Sports Desk : The resignations of the remaining four CSA board members were revealed on Monday (October 26), a day after six others quit. That clears the way for an interim structure to be put in place by government, through its satellites, to run the game. Former acting president Beresford Williams led the way out of the organisation on Sunday. He was followed by Angelo Carolissen, Donovan May, Tebogo Siko, John Mogodi and Dheven Dharmalingham. Only Zola Thamae, Marius Schoeman, Eugenia Kula-Ameyaw and Vuyokazi Memani-Sedile were left. But, on Monday morning, CSA tweeted: “After the members council had deliberated and resolved that in order to best serve the interest of cricket in South Africa, the entire board should resign – which they did. All independent and non-independent directors have now resigned.”
A few hours later, CSA appeared to backtrack in a release that said: “All resignations are with immediate effect except for three members, namely, Zola Thamae, John Mogodi and Donovan May, who will remain as directors until the interim board structure has been appointed to ensure the continuity and stability of the organisation.” The release said Rihan Richards, who was appointed acting president of the members council on Sunday, would chair the board comprising Thamae, Mogodi and May. That comes after umpteen calls from a range of stakeholders, since December, for the board to go. And a day before CSA runs out of time to tell sports minister Nathi Mthethwa why he shouldn’t intervene in the game.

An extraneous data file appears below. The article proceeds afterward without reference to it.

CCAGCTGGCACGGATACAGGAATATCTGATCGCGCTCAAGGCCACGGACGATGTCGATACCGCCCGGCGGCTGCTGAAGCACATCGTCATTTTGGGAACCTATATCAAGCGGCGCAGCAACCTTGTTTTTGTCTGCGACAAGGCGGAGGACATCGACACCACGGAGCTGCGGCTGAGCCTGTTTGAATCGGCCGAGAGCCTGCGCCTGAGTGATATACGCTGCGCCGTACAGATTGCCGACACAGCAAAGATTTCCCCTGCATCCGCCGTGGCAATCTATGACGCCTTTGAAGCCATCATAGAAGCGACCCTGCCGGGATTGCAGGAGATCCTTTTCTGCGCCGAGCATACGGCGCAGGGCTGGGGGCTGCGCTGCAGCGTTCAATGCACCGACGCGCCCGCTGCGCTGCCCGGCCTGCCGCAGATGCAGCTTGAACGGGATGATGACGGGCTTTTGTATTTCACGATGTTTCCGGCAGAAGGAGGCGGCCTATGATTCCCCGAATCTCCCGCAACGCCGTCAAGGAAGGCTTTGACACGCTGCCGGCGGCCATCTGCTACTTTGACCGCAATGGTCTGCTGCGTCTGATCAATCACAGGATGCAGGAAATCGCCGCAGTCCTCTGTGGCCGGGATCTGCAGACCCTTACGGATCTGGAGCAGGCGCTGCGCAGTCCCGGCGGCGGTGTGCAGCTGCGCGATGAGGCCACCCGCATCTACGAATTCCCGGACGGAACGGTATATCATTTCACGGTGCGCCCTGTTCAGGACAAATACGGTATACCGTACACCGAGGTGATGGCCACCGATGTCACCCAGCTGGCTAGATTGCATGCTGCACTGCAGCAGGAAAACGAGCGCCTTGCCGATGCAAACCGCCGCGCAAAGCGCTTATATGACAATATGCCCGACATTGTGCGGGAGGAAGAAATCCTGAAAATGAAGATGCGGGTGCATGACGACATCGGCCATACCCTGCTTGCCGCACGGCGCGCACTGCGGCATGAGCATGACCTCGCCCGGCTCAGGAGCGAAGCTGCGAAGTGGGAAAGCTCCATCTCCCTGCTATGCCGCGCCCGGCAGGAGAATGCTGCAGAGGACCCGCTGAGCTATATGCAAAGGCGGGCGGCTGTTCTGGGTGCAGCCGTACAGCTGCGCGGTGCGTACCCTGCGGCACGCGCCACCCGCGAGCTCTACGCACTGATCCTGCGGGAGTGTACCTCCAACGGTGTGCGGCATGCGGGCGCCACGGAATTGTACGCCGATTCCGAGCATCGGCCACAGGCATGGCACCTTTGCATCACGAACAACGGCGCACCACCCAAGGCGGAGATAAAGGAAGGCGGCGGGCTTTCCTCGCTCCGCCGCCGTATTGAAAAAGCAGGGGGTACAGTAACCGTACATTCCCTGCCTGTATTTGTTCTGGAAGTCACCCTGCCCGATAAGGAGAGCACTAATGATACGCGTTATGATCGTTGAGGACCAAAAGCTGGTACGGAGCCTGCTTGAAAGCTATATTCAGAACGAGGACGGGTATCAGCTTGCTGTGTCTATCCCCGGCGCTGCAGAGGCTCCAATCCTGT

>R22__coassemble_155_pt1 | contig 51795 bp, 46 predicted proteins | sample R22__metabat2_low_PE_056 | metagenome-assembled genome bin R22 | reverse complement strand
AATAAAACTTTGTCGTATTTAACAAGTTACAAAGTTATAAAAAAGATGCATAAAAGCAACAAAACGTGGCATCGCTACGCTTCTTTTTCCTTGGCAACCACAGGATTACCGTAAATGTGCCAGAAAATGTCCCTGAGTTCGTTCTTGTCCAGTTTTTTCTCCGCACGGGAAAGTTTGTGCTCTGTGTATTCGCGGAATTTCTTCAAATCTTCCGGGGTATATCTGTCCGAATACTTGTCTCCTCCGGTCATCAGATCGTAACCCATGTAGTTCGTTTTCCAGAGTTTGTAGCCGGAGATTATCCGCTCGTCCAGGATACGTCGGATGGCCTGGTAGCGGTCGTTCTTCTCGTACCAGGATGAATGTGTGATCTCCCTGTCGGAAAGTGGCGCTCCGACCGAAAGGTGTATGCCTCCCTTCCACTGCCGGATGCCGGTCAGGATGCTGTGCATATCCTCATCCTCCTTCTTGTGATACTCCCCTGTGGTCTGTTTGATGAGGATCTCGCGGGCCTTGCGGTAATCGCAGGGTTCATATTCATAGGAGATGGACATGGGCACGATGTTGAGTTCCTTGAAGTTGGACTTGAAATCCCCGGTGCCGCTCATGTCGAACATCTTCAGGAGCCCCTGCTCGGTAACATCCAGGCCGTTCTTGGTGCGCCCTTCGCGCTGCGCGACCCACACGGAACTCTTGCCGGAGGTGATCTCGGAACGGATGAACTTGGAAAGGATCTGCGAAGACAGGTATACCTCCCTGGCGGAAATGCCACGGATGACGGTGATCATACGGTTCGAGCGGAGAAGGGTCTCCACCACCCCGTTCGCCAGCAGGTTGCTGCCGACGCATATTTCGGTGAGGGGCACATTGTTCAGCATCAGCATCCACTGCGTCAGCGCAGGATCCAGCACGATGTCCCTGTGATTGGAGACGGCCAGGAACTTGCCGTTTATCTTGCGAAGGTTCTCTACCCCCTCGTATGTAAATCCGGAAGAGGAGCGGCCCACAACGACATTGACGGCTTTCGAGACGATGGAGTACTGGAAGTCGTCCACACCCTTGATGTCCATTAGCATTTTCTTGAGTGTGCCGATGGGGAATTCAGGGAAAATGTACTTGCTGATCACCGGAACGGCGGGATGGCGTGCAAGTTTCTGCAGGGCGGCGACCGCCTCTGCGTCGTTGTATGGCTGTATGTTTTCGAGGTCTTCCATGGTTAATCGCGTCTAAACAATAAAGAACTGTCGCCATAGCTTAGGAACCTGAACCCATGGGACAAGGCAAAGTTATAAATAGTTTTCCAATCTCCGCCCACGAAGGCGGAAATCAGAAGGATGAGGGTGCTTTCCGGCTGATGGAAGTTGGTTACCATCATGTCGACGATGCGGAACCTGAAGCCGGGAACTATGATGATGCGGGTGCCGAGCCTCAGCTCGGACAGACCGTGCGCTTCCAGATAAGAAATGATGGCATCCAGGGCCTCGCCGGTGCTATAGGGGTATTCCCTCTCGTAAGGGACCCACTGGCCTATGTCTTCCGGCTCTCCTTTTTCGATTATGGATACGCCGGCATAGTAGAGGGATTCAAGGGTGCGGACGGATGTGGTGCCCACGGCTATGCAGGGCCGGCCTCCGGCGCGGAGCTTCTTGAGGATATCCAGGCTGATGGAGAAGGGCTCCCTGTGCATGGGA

Mthethwa first gave the job of sorting out cricket to the South African Sports Confederation and Olympic Committee (SASCOC), which in September told CSA’s now former board and key executives to step aside while a task team investigated the game’s ills. The board refused, and left SASCOC with the impression that it would unleash lawyers to avoid being usurped. SASCOC passed the buck back to Mthethwa, who gave CSA until close of business on October 27 to argue against him taking action against it – which could include removing the Proteas from the international arena. Whether the board’s resignation en masse will be enough to stop Mthethwa from exercising the more extreme aspects of his authority remains to be seen, especially as executive staff like acting chief executive Kugandrie Govender, director of cricket Graeme Smith and company secretary Welsh Gwaza appear to be still in their positions.
It is unclear who will be on the interim committee, although there seems to be support for a senior player representative and an ICC voice. Also not known is whether the game will be handed back to CSA after its annual meeting on December 5. What is known is that the domestic season will start on November 2, and that England’s men’s team will arrive next month to play three ODIs and three T20Is.